‘We tap danced in the hallways’
Drew McOnie, choreographer
Often in movies the arts are portrayed as glamorous: a star magically appears and everything is very dreamy and ambitious. What was exciting about Fame was the way it showed you were there because you are willing to dedicate your life to building a profession. It was a more realistic version of the industry. He captured the hunger and the desire and the hard work.
Going to performing arts school has changed my life. I went to Tring Park when I was 11. I had gone from my school in the West Midlands, where I was absolutely unpopular, inventing my own playground dances, to being in a place where people understood me and that made me thrive. Suddenly I had value and a skill, and being passionate made me a cool person, which was the opposite of before. In my memory, the constant desire to create and perform that you see in Fame is absolutely true. We would be on our way to science in the morning and run down the hall, up and down the stairs to tap dance. This was how we communicated.
I met Alan Parker when I choreographed Bugsy Malone at Lyric Hammersmith in 2015. We were all very nervous about him watching the show, but he was so supportive. He was so warm and you could see the joy he felt watching the brilliant young performers. He was pretty calm sitting in the rehearsal room, holding his cards close to his chest, but he was really listening and watching, really paying attention. He was very complimentary about the choreography, but he said I could do better with the song Down and Out. The following year, when we relaunched the show, we started that scene all over again, and he was right.
“In the 80s, everything was soft filter – it was dark”
Little Paris, actor
My love for Alan Parker started in 1987. I had just made a record with Courtney Pine called Like Dreamers Do, and Alan used Courtney on the Angel Heart soundtrack. Angel Heart was a film that really changed my life, especially as a person of color. Alan introduced the breed in his films in such a true and honest way. He was way ahead of his time that way. The guy who played Leroy in Fame, Gene Anthony Ray, it was revolutionary to see a black man dance like that, not just do street dancing, but turn him into this classic thing.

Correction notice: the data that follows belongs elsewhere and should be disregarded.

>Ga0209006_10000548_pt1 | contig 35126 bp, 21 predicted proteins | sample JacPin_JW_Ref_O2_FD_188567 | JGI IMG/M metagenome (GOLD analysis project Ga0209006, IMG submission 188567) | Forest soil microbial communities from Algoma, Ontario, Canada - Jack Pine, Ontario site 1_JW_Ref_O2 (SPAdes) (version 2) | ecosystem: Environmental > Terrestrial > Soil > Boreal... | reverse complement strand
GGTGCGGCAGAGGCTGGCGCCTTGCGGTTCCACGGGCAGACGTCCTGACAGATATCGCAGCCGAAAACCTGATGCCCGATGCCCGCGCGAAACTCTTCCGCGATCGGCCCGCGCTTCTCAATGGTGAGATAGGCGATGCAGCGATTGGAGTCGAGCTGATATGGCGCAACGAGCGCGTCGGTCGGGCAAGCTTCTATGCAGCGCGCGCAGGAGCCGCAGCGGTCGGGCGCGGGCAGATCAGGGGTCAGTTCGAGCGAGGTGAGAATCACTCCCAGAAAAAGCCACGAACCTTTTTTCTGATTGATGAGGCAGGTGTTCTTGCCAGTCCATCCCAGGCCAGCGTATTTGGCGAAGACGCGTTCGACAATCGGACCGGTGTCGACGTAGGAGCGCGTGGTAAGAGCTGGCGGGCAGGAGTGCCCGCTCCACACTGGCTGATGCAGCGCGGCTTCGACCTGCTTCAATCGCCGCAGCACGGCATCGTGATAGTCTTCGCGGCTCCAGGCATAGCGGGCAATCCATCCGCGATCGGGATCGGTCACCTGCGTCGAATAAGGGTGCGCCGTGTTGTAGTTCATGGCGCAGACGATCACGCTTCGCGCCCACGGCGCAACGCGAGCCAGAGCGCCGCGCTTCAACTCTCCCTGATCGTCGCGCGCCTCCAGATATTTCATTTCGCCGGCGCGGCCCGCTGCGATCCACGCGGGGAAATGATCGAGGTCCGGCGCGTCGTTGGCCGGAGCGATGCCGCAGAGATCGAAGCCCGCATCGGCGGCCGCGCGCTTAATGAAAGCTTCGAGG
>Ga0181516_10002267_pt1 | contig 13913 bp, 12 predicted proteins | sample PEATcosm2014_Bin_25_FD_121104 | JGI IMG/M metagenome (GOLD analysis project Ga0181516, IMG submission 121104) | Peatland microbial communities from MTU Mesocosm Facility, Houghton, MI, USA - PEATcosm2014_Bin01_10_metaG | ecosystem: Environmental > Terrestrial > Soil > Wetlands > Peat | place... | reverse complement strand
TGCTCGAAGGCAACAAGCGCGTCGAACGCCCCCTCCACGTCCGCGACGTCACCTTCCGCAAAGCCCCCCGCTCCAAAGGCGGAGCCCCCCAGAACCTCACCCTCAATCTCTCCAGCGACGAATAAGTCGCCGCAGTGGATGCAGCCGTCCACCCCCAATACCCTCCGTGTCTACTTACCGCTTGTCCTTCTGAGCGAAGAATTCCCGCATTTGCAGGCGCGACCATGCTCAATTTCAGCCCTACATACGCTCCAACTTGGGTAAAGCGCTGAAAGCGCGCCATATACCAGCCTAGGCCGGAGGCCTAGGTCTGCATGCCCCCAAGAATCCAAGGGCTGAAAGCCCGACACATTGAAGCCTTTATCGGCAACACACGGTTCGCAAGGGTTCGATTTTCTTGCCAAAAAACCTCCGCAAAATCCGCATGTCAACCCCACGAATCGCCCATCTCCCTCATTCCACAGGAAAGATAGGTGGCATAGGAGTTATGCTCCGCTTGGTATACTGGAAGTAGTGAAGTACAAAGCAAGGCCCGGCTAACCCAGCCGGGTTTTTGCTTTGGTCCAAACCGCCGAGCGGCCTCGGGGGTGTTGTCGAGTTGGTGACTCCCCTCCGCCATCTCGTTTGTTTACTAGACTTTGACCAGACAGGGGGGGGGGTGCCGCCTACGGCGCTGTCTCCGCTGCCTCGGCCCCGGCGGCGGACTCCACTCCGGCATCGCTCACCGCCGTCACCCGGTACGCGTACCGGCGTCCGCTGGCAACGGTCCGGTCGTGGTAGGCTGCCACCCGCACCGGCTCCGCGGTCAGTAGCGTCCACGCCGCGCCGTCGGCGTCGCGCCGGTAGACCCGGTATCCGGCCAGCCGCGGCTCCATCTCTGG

I shot in a Fame musical based on Alan’s movie, not the TV series. I did a lot of theater, but never stayed on a musical for more than six months. I did Fame for two years – that’s how much I loved the show, because the story is so good. It wasn’t the twee version, it was the real one. In the 80s everything got sugar, sweet filter, glamor, but Alan turned dark.
I was 17 when I signed to Island Records. You become famous, suddenly you have this power, then the vultures come out. You have people who are very jealous, people who wish it was them and who come to destroy you. It’s the industry. Alan has always shown reality, and that’s why I loved him.
“We would do hardcore ballet then double maths”
Jenna Russell, actress
It must have been the early 80s when I saw Fame and it had a huge effect on me. I’ve always loved musicals, but I remember being struck, as I always have been by Alan Parker’s films, by the fact that he’s not afraid to let the darker tones shine through. dark. There were those brilliant moments of joy – when they were dancing over the cab, going crazy – but mostly everyone was struggling, and I remember how hard it all looked, the cost. . Because a lot of students are quite vulnerable which is why they end up falling into the arts, because it is a place where they can explore this vulnerability in a safe place.
I went to Sylvia Young drama school when I was 14. The TV series was going on then, and there was this crazy craze with everyone wearing their leggings and headbands and me thinking I was so lucky because I was in a school where we did this. Does this really reflect what the training looks like? Yes and no. Competition and jealousy, I can’t remember at all. At Silvia Young it was very bohemian, we would all skip dancing and do improv or a hardcore ballet class and then try to settle in to double up on the math. We all felt like the children of Fame. We were getting on the tube and all singing and it was exhilarating. This is what I remember: the world of possibilities.